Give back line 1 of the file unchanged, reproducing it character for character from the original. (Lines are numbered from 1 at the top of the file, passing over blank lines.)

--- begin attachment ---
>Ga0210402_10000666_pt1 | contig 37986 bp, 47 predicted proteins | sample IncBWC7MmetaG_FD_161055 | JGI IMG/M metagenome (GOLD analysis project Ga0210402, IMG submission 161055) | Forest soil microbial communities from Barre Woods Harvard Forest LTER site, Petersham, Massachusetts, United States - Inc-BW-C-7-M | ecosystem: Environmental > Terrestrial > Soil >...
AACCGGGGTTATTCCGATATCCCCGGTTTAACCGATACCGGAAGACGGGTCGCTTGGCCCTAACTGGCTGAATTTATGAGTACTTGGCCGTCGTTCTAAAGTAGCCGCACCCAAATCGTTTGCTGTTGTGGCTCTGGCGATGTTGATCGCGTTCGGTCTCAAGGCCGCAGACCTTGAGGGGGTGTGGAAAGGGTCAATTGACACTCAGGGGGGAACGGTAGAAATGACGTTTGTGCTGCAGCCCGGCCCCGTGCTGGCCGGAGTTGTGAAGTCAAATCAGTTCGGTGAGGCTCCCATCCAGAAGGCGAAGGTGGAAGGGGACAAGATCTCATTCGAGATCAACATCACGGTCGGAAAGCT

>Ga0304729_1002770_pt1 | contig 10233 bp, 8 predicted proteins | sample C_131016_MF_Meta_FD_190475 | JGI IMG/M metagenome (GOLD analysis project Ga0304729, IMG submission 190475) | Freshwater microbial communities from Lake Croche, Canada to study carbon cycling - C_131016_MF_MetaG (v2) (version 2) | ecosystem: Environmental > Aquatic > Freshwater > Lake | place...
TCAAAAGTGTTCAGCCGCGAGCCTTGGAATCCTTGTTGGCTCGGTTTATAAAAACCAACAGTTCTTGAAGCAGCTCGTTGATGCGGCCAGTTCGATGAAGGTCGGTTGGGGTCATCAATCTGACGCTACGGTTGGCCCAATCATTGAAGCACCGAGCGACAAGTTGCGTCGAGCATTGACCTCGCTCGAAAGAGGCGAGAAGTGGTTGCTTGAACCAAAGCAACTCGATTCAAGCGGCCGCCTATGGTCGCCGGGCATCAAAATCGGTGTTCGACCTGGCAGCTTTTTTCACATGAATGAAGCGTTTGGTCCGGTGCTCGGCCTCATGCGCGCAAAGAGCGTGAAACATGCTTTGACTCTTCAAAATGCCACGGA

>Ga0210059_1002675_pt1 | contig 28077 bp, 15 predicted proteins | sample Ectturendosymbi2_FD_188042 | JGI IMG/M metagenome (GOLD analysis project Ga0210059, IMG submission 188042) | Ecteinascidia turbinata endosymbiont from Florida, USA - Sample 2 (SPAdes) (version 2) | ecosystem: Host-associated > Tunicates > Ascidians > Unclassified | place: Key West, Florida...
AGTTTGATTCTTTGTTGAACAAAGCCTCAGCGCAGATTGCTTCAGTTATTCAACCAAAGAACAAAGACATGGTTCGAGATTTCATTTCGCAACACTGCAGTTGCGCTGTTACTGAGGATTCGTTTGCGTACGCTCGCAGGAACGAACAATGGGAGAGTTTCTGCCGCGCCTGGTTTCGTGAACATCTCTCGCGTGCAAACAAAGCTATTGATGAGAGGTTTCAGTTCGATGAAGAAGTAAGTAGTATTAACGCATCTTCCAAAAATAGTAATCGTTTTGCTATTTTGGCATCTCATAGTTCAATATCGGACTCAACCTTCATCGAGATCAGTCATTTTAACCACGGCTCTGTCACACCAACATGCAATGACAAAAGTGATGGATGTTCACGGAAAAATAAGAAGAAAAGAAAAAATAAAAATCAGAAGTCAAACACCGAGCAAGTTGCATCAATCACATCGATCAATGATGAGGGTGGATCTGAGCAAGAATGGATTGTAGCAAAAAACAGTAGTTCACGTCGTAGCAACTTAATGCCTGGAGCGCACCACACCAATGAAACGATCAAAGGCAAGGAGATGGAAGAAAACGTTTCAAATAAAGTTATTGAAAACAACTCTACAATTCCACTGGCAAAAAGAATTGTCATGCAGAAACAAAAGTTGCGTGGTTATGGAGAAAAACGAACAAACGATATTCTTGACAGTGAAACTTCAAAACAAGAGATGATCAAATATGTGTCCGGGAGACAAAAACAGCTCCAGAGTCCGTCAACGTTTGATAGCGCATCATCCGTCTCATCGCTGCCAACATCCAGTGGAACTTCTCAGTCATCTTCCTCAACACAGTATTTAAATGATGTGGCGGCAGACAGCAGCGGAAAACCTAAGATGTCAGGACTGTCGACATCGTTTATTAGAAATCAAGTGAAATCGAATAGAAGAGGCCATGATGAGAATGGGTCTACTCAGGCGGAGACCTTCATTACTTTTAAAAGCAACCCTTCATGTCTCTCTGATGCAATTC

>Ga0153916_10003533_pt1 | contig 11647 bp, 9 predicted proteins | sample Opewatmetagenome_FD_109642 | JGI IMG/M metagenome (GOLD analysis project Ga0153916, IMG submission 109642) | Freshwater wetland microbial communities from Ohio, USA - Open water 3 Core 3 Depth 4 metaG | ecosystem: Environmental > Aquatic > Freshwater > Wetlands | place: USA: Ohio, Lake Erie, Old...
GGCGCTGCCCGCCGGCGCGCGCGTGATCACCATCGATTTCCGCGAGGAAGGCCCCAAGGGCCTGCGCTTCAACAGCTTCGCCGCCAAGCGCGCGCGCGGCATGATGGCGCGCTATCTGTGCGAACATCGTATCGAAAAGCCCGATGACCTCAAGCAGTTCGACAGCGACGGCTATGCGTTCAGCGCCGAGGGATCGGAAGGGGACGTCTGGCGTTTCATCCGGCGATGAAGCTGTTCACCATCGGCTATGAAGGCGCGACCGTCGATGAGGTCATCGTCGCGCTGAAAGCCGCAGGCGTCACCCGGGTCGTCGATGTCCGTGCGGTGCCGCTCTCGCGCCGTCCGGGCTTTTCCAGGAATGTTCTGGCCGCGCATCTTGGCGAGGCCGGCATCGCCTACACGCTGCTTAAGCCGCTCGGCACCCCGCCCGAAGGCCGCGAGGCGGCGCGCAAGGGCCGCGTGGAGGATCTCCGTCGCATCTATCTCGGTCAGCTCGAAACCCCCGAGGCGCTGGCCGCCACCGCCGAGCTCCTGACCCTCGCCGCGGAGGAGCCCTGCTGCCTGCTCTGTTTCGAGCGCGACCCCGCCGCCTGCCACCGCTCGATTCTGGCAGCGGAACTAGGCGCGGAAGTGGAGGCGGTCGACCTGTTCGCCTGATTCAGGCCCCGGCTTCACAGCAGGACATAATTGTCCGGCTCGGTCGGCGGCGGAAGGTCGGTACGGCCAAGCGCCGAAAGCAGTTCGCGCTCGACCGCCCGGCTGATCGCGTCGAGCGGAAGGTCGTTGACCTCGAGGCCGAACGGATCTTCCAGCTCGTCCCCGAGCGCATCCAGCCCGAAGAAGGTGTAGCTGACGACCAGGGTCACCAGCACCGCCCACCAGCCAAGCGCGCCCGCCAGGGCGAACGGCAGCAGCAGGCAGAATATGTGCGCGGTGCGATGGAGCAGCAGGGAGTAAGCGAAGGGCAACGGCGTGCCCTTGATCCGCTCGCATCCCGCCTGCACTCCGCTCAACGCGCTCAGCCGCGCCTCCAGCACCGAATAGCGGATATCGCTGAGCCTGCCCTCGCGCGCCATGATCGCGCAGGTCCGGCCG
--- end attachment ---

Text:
>Ga0210402_10000666_pt1 | contig 37986 bp, 47 predicted proteins | sample IncBWC7MmetaG_FD_161055 | JGI IMG/M metagenome (GOLD analysis project Ga0210402, IMG submission 161055) | Forest soil microbial communities from Barre Woods Harvard Forest LTER site, Petersham, Massachusetts, United States - Inc-BW-C-7-M | ecosystem: Environmental > Terrestrial > Soil >...